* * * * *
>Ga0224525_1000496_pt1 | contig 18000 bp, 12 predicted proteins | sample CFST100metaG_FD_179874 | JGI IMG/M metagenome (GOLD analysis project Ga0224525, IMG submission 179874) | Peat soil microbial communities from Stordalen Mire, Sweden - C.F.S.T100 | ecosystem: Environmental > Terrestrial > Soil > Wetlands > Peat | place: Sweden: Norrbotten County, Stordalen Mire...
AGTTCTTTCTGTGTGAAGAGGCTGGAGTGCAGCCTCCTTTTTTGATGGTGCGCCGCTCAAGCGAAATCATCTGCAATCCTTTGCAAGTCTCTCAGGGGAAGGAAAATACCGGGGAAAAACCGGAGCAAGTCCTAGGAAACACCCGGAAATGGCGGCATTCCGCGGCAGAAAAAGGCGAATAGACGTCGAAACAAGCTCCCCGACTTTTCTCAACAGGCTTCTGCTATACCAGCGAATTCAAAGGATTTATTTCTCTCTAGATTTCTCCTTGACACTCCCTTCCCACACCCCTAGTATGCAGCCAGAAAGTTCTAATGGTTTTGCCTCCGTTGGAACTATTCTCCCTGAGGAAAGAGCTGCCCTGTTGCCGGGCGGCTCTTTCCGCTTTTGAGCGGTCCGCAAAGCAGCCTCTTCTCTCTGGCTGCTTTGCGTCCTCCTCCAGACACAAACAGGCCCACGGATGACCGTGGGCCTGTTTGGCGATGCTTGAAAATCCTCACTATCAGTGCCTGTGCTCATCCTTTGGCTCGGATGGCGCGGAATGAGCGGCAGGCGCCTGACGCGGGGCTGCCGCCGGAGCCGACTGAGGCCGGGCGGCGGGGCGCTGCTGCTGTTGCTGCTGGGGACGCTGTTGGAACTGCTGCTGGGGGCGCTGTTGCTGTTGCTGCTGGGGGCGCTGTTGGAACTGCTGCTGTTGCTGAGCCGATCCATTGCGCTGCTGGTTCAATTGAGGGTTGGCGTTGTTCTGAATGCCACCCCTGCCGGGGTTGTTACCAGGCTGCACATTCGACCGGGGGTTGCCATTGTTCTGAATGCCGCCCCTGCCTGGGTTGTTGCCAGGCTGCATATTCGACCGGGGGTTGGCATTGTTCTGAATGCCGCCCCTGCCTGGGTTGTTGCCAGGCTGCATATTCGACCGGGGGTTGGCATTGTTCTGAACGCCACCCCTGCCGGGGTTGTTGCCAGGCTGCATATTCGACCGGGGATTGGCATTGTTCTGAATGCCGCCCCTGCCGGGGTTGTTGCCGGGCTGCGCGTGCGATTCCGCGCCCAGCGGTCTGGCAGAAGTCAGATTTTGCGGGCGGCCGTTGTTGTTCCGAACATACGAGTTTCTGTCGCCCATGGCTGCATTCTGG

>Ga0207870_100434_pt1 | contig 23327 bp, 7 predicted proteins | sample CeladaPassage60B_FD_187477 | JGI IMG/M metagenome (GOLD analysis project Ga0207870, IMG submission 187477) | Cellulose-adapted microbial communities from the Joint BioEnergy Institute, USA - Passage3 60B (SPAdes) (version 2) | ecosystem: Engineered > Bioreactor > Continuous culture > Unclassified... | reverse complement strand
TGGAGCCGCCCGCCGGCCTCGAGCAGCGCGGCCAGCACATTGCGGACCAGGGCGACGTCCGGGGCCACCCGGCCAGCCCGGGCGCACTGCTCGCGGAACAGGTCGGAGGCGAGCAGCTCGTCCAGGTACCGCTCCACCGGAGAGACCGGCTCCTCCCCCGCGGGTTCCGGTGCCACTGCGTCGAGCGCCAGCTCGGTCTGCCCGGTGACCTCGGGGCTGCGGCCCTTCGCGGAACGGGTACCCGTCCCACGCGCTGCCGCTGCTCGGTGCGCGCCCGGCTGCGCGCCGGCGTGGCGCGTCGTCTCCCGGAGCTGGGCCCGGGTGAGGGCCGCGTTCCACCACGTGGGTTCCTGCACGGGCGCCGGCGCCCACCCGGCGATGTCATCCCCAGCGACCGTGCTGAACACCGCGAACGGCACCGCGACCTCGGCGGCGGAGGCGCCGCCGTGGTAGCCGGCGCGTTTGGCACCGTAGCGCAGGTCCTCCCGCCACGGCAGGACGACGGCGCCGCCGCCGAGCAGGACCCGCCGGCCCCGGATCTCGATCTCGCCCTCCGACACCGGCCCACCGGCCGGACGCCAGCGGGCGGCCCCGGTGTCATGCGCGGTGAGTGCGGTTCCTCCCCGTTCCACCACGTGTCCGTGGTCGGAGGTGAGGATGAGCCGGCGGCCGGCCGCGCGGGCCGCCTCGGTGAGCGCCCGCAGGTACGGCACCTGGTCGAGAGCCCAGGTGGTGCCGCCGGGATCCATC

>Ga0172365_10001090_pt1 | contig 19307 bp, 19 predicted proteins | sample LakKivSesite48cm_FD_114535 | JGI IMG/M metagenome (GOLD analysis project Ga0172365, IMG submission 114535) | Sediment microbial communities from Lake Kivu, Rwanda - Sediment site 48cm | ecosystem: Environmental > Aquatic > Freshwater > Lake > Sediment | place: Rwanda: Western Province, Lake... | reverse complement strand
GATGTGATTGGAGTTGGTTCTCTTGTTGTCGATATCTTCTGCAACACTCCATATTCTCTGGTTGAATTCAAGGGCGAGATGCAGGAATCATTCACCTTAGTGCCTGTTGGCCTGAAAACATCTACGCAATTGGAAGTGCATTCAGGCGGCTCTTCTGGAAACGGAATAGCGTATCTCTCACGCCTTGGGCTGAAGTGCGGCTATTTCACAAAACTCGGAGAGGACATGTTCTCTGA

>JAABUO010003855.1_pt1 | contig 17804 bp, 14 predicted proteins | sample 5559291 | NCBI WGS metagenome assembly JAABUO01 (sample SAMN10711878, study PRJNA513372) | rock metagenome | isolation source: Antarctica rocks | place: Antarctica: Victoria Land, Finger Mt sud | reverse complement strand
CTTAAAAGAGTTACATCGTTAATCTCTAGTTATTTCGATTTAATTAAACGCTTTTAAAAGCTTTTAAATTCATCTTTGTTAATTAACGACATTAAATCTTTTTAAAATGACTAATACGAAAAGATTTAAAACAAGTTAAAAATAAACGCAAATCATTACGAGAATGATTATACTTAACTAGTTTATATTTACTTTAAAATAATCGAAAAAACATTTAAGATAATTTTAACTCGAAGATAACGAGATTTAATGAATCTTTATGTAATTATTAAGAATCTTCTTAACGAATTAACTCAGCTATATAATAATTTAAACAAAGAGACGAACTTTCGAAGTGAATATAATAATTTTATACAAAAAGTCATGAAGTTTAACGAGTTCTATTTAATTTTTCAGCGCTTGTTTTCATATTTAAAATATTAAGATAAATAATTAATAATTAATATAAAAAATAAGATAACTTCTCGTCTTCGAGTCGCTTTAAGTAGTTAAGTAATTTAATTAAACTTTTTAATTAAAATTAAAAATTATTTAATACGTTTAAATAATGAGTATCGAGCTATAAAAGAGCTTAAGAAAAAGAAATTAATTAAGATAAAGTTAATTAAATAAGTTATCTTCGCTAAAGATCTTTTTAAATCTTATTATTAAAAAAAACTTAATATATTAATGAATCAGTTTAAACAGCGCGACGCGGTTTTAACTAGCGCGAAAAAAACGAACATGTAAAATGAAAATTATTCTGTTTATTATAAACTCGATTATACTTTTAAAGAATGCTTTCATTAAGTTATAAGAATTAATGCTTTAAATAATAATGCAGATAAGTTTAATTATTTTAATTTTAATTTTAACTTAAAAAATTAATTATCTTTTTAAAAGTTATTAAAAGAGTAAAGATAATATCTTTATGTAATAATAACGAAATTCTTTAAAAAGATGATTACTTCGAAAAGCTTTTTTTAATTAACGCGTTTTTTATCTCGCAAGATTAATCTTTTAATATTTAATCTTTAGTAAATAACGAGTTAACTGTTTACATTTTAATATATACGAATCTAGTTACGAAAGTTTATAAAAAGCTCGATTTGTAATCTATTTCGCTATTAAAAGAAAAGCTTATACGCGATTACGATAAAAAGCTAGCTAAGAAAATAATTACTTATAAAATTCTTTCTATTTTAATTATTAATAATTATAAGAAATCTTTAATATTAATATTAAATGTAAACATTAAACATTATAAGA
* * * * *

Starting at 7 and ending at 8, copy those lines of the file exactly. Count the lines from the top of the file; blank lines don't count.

>JAABUO010003855.1_pt1 | contig 17804 bp, 14 predicted proteins | sample 5559291 | NCBI WGS metagenome assembly JAABUO01 (sample SAMN10711878, study PRJNA513372) | rock metagenome | isolation source: Antarctica rocks | place: Antarctica: Victoria Land, Finger Mt sud | reverse complement strand
CTTAAAAGAGTTACATCGTTAATCTCTAGTTATTTCGATTTAATTAAACGCTTTTAAAAGCTTTTAAATTCATCTTTGTTAATTAACGACATTAAATCTTTTTAAAATGACTAATACGAAAAGATTTAAAACAAGTTAAAAATAAACGCAAATCATTACGAGAATGATTATACTTAACTAGTTTATATTTACTTTAAAATAATCGAAAAAACATTTAAGATAATTTTAACTCGAAGATAACGAGATTTAATGAATCTTTATGTAATTATTAAGAATCTTCTTAACGAATTAACTCAGCTATATAATAATTTAAACAAAGAGACGAACTTTCGAAGTGAATATAATAATTTTATACAAAAAGTCATGAAGTTTAACGAGTTCTATTTAATTTTTCAGCGCTTGTTTTCATATTTAAAATATTAAGATAAATAATTAATAATTAATATAAAAAATAAGATAACTTCTCGTCTTCGAGTCGCTTTAAGTAGTTAAGTAATTTAATTAAACTTTTTAATTAAAATTAAAAATTATTTAATACGTTTAAATAATGAGTATCGAGCTATAAAAGAGCTTAAGAAAAAGAAATTAATTAAGATAAAGTTAATTAAATAAGTTATCTTCGCTAAAGATCTTTTTAAATCTTATTATTAAAAAAAACTTAATATATTAATGAATCAGTTTAAACAGCGCGACGCGGTTTTAACTAGCGCGAAAAAAACGAACATGTAAAATGAAAATTATTCTGTTTATTATAAACTCGATTATACTTTTAAAGAATGCTTTCATTAAGTTATAAGAATTAATGCTTTAAATAATAATGCAGATAAGTTTAATTATTTTAATTTTAATTTTAACTTAAAAAATTAATTATCTTTTTAAAAGTTATTAAAAGAGTAAAGATAATATCTTTATGTAATAATAACGAAATTCTTTAAAAAGATGATTACTTCGAAAAGCTTTTTTTAATTAACGCGTTTTTTATCTCGCAAGATTAATCTTTTAATATTTAATCTTTAGTAAATAACGAGTTAACTGTTTACATTTTAATATATACGAATCTAGTTACGAAAGTTTATAAAAAGCTCGATTTGTAATCTATTTCGCTATTAAAAGAAAAGCTTATACGCGATTACGATAAAAAGCTAGCTAAGAAAATAATTACTTATAAAATTCTTTCTATTTTAATTATTAATAATTATAAGAAATCTTTAATATTAATATTAAATGTAAACATTAAACATTATAAGA